Kids (under 12 years)
Understanding inflammatory bowel disease (Crohn’s disease and ulcerative colitis)
- What causes inflammatory bowel disease (IBD) is a bit of a mystery!
- Crohn’s disease and ulcerative colitis are the two most common types of IBD.
- There’s no way to prevent or cure IBD right now, but it can usually be well managed.
- If you don’t feel well, tell someone you trust, such as a parent, carer or guardian.
Why is this happening to me?
What causes inflammatory bowel disease (IBD) is a bit of a mystery.
We know it can run in families, but we’re still trying to find out if IBD can be caused by what you eat, gut infections or even where you live.
You may have heard about Crohn’s disease or ulcerative colitis. These are the two most common types of IBD. Crohn’s disease happens when any part of your gastrointestinal system (gut) is affected, and colitis is when only your large intestine (the lower part of the tubes that carry your food from your stomach) are affected.
Sometimes you can have symptoms of both Crohn’s disease and ulcerative colitis and the condition is called IBD unclassified (IBDU).
Find more information about IBD Unclassified.
Can I stop it from happening?
There’s no way to prevent or cure IBD right now, but it can usually be well managed.
There are different types of medicines that can help stop things like diarrhoea and pain from IBD. Some medicines can help limit the number of times you get symptoms or how long they last, which can mean you are less likely to miss out on school or other activities.
You may also need to take things called nutritional supplements which help you grow and develop.
Find more information about nutrition.
When you are first diagnosed, it may take a little bit of time, even a few months, to figure out the right treatment for your IBD. Remember you have a condition like many people do, and the condition you have just needs to be managed so you can live a normal and healthy life.
Sometimes your symptoms may get worse for a while, known as a ‘flare up’. This can be treated with the help of your doctor.
More tests may be needed to help your doctors understand how IBD affects you over time.
Everyone experiences IBD differently and so everyone needs their own plan. Your doctor will help find the right plan for you, even if you are having a flare-up.
What can I do to avoid a flare-up?
The plan developed by your doctor aims to prevent flare-ups, but there are a few things that you can also do to help:
- Avoid foods that make you feel sick
- Eat healthy foods and have less processed foods like cakes, biscuits, chips and fried foods
- Take the medicines your doctor has chosen for you
- Avoid smoking
- Do the regular monitoring tests
- Go to all your appointments, and
- Let your parents or doctor know if you have any new symptoms or if you feel sick from your medication.
Talk to a dietitian if you would like to know more about diet and IBD.
What do I do when I don’t feel well?
If you don’t feel well, make sure you:
- Tell someone you trust, such as a parent, carer or guardian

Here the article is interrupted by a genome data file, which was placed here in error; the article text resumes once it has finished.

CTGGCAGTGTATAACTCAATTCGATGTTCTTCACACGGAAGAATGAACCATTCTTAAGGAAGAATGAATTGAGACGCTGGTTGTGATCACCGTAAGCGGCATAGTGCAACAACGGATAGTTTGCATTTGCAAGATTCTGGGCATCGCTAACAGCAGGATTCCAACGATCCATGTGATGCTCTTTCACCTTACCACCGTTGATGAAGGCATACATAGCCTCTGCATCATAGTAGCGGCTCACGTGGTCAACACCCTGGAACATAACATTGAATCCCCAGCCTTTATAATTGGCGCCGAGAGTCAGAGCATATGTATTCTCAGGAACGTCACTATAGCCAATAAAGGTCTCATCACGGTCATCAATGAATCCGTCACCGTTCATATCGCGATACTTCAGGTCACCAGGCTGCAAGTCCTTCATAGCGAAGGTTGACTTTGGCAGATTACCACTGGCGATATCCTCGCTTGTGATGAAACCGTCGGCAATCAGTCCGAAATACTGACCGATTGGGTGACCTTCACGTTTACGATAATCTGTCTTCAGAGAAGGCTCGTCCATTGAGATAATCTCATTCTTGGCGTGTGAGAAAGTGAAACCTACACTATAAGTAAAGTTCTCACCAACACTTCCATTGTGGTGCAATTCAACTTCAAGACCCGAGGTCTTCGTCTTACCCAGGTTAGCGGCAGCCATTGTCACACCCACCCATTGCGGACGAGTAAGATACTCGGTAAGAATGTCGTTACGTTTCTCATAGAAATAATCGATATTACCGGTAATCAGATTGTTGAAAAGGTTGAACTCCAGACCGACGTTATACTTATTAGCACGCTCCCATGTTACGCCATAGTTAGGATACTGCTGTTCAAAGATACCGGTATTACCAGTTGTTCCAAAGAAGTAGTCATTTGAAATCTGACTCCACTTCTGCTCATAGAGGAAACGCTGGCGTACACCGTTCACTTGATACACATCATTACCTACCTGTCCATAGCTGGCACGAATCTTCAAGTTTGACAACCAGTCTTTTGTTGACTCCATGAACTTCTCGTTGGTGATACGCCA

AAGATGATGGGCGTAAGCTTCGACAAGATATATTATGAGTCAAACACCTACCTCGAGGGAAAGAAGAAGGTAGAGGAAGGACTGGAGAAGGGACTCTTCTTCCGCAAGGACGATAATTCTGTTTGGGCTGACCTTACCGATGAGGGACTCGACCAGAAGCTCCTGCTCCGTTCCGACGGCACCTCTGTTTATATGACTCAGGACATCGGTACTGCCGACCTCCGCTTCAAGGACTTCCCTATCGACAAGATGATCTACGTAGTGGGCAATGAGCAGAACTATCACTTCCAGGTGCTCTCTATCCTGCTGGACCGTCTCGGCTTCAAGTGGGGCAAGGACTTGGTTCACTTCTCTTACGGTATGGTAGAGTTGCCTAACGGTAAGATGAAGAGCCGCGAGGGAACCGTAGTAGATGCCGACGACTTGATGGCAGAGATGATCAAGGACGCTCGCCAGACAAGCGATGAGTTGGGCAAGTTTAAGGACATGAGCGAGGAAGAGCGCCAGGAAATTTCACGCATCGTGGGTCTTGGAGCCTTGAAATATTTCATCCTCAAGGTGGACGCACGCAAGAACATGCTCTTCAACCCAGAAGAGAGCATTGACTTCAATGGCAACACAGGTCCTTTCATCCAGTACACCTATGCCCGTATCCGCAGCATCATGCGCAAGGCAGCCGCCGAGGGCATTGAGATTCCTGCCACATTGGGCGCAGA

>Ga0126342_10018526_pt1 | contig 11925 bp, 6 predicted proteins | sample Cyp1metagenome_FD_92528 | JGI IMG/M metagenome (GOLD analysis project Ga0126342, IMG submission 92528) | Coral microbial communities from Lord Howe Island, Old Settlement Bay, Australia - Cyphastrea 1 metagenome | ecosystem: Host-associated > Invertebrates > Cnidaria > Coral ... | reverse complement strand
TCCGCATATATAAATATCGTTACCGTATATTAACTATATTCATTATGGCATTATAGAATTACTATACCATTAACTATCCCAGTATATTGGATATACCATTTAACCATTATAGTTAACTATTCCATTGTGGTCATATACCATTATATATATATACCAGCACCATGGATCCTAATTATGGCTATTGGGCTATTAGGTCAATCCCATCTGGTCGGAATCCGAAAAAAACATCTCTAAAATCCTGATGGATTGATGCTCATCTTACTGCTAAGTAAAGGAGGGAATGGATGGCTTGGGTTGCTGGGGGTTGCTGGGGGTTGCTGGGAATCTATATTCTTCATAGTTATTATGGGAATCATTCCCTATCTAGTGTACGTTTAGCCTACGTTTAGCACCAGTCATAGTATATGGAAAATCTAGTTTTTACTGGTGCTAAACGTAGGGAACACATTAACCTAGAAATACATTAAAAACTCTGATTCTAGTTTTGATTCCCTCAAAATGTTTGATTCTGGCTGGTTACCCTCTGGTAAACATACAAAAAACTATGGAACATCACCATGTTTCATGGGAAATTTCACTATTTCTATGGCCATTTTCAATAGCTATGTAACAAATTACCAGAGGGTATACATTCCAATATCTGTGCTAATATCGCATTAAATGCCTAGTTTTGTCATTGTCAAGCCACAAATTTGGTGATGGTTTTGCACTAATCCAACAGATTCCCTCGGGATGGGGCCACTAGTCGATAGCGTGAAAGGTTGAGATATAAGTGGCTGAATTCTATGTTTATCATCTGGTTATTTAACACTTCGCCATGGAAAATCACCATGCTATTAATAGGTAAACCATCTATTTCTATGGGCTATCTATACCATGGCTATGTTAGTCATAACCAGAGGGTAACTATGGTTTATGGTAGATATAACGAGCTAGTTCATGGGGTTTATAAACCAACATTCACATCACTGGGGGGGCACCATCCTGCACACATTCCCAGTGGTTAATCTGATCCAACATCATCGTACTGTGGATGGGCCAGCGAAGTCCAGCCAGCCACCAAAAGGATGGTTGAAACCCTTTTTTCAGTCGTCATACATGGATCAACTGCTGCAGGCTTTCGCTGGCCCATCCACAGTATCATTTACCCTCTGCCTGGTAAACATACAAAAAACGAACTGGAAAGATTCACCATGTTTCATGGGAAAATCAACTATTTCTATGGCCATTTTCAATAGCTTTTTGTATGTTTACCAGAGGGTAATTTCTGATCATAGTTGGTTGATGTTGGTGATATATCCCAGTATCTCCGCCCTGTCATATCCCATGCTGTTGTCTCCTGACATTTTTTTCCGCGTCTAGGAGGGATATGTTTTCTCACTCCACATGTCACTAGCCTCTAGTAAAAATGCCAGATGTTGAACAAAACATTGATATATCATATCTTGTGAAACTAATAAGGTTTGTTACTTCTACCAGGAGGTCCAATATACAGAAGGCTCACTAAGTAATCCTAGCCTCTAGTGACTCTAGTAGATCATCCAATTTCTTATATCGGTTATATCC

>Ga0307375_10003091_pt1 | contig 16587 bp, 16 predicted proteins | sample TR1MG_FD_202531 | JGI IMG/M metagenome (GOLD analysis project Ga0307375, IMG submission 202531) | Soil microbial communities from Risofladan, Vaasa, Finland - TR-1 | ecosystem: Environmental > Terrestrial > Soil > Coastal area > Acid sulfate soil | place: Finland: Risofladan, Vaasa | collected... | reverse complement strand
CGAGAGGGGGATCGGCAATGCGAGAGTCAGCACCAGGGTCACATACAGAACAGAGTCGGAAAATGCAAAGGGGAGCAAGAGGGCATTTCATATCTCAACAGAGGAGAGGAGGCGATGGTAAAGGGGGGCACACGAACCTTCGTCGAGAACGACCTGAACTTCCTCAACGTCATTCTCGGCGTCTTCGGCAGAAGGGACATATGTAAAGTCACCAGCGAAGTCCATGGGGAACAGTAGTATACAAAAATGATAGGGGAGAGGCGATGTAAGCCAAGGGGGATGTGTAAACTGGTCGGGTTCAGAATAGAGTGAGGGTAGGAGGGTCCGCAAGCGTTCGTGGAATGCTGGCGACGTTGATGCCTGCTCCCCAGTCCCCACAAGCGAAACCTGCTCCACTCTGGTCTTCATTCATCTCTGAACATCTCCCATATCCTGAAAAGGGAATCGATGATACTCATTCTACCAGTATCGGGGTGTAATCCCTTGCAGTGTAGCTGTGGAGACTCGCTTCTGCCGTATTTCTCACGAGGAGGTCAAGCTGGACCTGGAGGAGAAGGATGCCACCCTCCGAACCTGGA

- Go back and see your doctor, who might order some tests
- Take time to rest and recover – don’t be too hard on yourself!
IBD and growth
- IBD can get in the way of how your body grows and changes
- Some IBD medications can affect your bones
- Talk to an adult you trust if you are worried
Crohn’s and colitis can affect how your body grows and changes. This can include things like your height, weight and how strong your bones are. For example, you may notice that you are shorter than some of your friends.
Being unwell with IBD may slow your growing down, but sooner or later you will catch up to your normal height when the disease is under control.
Some medications for IBD can make your bones a bit weaker than other people your age, which may mean you might be more likely to break a bone if you have an accident than some of your friends.
But there are a few things you can do to protect your bones:
- Make sure you are getting plenty of calcium – this includes eating foods like milk, cheese, yoghurt, almonds and leafy greens like bok choy and spinach (some of these foods may not agree with you but this is general advice)
- Make sure you’re getting plenty of vitamin D – which you can do by getting outdoors and playing safely in the sun (i.e. with a hat and sunscreen). Your doctor may also suggest taking a vitamin D supplement
- Take part in weight-bearing exercise – this includes things like walking, dancing or running. You could also get involved in a team sport like soccer or netball
- Speak to your doctor to learn more about healthy bones. Your doctor may recommend a type of scan of your bones called a bone density scan to check everything is ok.
- It can be hard when you feel like no one understands what you’re going through, even if they are trying their best.
- If you aren’t feeling OK, it’s important to speak up. Tell someone you trust, a doctor, or you can talk to us!
Who can I talk to about this?
Everyone deals with IBD in their own way. It can be hard when you feel like no one understands what you’re going through, even if they are trying their best.
When you have IBD you might feel sad at times or find it hard to feel calm. This is because your gut and your brain talk to each other. When one isn’t feeling well, this can affect the other.
If you aren’t feeling OK, it’s important to speak up. Talk to someone you trust, such as a parent, carer or guardian. They can make an appointment with your IBD service, or doctor. Your doctor can refer you to someone who can help you with how you are feeling.
Talk to us!